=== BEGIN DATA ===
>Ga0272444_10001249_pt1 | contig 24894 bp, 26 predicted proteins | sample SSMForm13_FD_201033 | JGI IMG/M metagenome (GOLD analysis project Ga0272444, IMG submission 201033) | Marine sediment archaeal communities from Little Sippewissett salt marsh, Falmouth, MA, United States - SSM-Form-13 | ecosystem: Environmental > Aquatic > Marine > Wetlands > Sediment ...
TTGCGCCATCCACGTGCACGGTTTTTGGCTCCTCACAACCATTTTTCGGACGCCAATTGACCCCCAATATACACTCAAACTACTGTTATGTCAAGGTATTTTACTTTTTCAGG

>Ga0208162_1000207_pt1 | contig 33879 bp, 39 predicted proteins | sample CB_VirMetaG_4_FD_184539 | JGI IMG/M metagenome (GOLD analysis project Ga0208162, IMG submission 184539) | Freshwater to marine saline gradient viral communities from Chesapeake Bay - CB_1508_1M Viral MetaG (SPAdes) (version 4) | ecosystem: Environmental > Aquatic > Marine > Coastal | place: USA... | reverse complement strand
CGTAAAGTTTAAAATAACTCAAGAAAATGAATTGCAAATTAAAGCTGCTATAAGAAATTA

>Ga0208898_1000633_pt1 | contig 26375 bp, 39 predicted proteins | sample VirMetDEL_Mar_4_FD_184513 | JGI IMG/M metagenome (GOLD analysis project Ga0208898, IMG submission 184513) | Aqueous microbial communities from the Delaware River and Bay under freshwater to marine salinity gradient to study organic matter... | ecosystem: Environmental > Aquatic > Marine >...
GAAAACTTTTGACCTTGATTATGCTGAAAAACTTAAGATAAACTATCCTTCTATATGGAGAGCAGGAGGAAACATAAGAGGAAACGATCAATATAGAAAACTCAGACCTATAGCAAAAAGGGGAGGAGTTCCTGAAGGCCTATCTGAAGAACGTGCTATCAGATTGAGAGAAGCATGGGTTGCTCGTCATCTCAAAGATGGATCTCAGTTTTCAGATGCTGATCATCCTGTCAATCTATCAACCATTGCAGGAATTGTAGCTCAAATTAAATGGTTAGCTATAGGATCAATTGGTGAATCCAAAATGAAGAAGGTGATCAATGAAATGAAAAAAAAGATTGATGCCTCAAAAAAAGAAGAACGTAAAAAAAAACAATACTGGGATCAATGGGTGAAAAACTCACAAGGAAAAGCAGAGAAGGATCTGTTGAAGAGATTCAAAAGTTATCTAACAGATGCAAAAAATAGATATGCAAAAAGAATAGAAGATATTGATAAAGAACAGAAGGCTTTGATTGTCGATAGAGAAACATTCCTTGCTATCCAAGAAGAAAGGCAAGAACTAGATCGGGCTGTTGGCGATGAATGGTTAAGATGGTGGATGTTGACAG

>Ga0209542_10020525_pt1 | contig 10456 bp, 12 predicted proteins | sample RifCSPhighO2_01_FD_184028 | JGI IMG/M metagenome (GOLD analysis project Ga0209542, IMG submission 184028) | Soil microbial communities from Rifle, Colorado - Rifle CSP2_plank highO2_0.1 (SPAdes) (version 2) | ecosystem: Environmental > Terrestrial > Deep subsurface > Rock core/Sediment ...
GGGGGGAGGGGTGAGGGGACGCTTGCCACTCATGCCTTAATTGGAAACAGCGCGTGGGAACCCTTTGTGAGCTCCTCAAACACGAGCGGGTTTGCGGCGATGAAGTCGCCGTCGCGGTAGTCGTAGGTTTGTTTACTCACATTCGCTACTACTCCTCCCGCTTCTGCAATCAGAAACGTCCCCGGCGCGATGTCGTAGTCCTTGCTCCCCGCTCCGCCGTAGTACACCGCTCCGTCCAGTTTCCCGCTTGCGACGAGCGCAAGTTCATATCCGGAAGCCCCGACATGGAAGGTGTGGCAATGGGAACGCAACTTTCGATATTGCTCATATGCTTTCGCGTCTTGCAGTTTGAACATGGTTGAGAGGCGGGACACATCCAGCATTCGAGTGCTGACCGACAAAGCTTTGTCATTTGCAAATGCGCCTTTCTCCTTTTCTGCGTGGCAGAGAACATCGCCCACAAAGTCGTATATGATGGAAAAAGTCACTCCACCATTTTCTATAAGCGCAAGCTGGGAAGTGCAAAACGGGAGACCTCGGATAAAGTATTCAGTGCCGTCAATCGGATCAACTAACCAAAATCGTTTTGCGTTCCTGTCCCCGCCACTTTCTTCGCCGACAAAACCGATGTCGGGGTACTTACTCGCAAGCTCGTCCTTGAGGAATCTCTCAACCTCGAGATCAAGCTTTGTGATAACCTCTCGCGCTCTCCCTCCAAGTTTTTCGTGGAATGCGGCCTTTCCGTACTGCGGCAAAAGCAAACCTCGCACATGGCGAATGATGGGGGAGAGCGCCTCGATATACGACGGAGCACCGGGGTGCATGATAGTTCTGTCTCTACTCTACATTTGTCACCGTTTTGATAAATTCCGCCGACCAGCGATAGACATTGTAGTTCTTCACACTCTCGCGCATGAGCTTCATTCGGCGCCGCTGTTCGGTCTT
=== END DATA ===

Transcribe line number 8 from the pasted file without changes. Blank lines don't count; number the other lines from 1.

GGGGGGAGGGGTGAGGGGACGCTTGCCACTCATGCCTTAATTGGAAACAGCGCGTGGGAACCCTTTGTGAGCTCCTCAAACACGAGCGGGTTTGCGGCGATGAAGTCGCCGTCGCGGTAGTCGTAGGTTTGTTTACTCACATTCGCTACTACTCCTCCCGCTTCTGCAATCAGAAACGTCCCCGGCGCGATGTCGTAGTCCTTGCTCCCCGCTCCGCCGTAGTACACCGCTCCGTCCAGTTTCCCGCTTGCGACGAGCGCAAGTTCATATCCGGAAGCCCCGACATGGAAGGTGTGGCAATGGGAACGCAACTTTCGATATTGCTCATATGCTTTCGCGTCTTGCAGTTTGAACATGGTTGAGAGGCGGGACACATCCAGCATTCGAGTGCTGACCGACAAAGCTTTGTCATTTGCAAATGCGCCTTTCTCCTTTTCTGCGTGGCAGAGAACATCGCCCACAAAGTCGTATATGATGGAAAAAGTCACTCCACCATTTTCTATAAGCGCAAGCTGGGAAGTGCAAAACGGGAGACCTCGGATAAAGTATTCAGTGCCGTCAATCGGATCAACTAACCAAAATCGTTTTGCGTTCCTGTCCCCGCCACTTTCTTCGCCGACAAAACCGATGTCGGGGTACTTACTCGCAAGCTCGTCCTTGAGGAATCTCTCAACCTCGAGATCAAGCTTTGTGATAACCTCTCGCGCTCTCCCTCCAAGTTTTTCGTGGAATGCGGCCTTTCCGTACTGCGGCAAAAGCAAACCTCGCACATGGCGAATGATGGGGGAGAGCGCCTCGATATACGACGGAGCACCGGGGTGCATGATAGTTCTGTCTCTACTCTACATTTGTCACCGTTTTGATAAATTCCGCCGACCAGCGATAGACATTGTAGTTCTTCACACTCTCGCGCATGAGCTTCATTCGGCGCCGCTGTTCGGTCTT